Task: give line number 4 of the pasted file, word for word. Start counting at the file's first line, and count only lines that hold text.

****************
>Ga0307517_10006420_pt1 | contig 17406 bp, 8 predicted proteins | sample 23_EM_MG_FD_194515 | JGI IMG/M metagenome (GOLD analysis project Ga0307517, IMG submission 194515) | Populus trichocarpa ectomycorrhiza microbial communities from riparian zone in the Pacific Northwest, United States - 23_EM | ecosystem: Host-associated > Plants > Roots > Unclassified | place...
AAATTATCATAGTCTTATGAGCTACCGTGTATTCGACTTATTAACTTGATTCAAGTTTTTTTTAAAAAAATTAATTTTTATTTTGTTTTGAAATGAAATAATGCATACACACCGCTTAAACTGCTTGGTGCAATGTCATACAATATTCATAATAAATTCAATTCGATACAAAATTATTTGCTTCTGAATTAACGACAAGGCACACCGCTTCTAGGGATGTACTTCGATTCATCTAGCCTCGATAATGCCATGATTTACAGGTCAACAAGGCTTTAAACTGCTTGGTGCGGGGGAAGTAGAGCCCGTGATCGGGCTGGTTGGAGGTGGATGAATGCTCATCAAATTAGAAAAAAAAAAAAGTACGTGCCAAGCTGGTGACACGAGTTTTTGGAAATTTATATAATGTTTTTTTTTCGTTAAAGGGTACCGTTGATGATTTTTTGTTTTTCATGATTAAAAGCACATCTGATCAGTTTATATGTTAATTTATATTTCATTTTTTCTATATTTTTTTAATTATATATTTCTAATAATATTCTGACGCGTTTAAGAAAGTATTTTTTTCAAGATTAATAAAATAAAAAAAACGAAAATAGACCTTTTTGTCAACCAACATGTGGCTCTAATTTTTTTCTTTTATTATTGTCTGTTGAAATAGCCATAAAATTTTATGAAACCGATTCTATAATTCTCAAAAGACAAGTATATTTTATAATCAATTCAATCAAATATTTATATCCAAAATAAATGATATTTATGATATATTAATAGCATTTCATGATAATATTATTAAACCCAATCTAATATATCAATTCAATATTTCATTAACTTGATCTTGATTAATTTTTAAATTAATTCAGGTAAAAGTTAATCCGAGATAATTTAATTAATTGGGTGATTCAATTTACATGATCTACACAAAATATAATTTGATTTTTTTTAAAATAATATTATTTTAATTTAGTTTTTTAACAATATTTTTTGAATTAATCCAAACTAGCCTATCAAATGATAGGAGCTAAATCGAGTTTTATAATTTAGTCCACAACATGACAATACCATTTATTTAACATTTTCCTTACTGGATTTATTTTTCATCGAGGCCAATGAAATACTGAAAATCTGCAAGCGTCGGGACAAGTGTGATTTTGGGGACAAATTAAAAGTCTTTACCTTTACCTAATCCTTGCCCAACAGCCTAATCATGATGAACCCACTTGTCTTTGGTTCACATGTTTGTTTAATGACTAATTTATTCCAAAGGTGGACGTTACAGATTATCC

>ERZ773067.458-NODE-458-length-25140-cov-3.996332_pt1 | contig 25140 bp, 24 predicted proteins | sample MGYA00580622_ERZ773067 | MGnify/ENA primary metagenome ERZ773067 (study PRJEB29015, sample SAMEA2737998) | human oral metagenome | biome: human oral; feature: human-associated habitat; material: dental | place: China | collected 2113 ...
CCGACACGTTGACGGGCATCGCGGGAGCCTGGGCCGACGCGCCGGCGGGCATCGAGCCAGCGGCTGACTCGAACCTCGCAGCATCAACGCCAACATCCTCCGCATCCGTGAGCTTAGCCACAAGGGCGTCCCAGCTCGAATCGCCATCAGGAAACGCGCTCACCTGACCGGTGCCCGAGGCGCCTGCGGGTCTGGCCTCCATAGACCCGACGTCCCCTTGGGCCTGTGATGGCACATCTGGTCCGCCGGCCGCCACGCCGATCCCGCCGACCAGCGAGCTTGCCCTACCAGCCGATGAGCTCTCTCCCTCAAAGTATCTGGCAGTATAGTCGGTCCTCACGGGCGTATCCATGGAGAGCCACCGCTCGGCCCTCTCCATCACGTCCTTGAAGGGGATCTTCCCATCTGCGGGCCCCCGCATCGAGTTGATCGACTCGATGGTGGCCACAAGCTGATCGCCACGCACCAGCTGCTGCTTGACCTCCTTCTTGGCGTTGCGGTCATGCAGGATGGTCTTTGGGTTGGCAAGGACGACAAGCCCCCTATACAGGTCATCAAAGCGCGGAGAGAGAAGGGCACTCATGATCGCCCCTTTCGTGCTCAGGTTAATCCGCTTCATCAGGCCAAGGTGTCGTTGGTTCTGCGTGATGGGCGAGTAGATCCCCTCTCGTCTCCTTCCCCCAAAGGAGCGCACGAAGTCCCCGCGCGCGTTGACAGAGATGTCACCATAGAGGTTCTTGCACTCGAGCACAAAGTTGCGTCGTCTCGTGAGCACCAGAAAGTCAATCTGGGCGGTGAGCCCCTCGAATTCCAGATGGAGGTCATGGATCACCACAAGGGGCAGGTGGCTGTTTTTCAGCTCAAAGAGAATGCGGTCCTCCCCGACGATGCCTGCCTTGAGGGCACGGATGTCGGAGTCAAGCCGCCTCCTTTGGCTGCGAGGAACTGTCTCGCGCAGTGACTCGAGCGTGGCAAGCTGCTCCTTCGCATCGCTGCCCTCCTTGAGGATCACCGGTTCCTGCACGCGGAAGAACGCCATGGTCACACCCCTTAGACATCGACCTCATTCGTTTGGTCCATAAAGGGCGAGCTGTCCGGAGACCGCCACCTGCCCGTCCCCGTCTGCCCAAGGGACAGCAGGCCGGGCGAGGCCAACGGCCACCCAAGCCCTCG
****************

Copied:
CCGACACGTTGACGGGCATCGCGGGAGCCTGGGCCGACGCGCCGGCGGGCATCGAGCCAGCGGCTGACTCGAACCTCGCAGCATCAACGCCAACATCCTCCGCATCCGTGAGCTTAGCCACAAGGGCGTCCCAGCTCGAATCGCCATCAGGAAACGCGCTCACCTGACCGGTGCCCGAGGCGCCTGCGGGTCTGGCCTCCATAGACCCGACGTCCCCTTGGGCCTGTGATGGCACATCTGGTCCGCCGGCCGCCACGCCGATCCCGCCGACCAGCGAGCTTGCCCTACCAGCCGATGAGCTCTCTCCCTCAAAGTATCTGGCAGTATAGTCGGTCCTCACGGGCGTATCCATGGAGAGCCACCGCTCGGCCCTCTCCATCACGTCCTTGAAGGGGATCTTCCCATCTGCGGGCCCCCGCATCGAGTTGATCGACTCGATGGTGGCCACAAGCTGATCGCCACGCACCAGCTGCTGCTTGACCTCCTTCTTGGCGTTGCGGTCATGCAGGATGGTCTTTGGGTTGGCAAGGACGACAAGCCCCCTATACAGGTCATCAAAGCGCGGAGAGAGAAGGGCACTCATGATCGCCCCTTTCGTGCTCAGGTTAATCCGCTTCATCAGGCCAAGGTGTCGTTGGTTCTGCGTGATGGGCGAGTAGATCCCCTCTCGTCTCCTTCCCCCAAAGGAGCGCACGAAGTCCCCGCGCGCGTTGACAGAGATGTCACCATAGAGGTTCTTGCACTCGAGCACAAAGTTGCGTCGTCTCGTGAGCACCAGAAAGTCAATCTGGGCGGTGAGCCCCTCGAATTCCAGATGGAGGTCATGGATCACCACAAGGGGCAGGTGGCTGTTTTTCAGCTCAAAGAGAATGCGGTCCTCCCCGACGATGCCTGCCTTGAGGGCACGGATGTCGGAGTCAAGCCGCCTCCTTTGGCTGCGAGGAACTGTCTCGCGCAGTGACTCGAGCGTGGCAAGCTGCTCCTTCGCATCGCTGCCCTCCTTGAGGATCACCGGTTCCTGCACGCGGAAGAACGCCATGGTCACACCCCTTAGACATCGACCTCATTCGTTTGGTCCATAAAGGGCGAGCTGTCCGGAGACCGCCACCTGCCCGTCCCCGTCTGCCCAAGGGACAGCAGGCCGGGCGAGGCCAACGGCCACCCAAGCCCTCG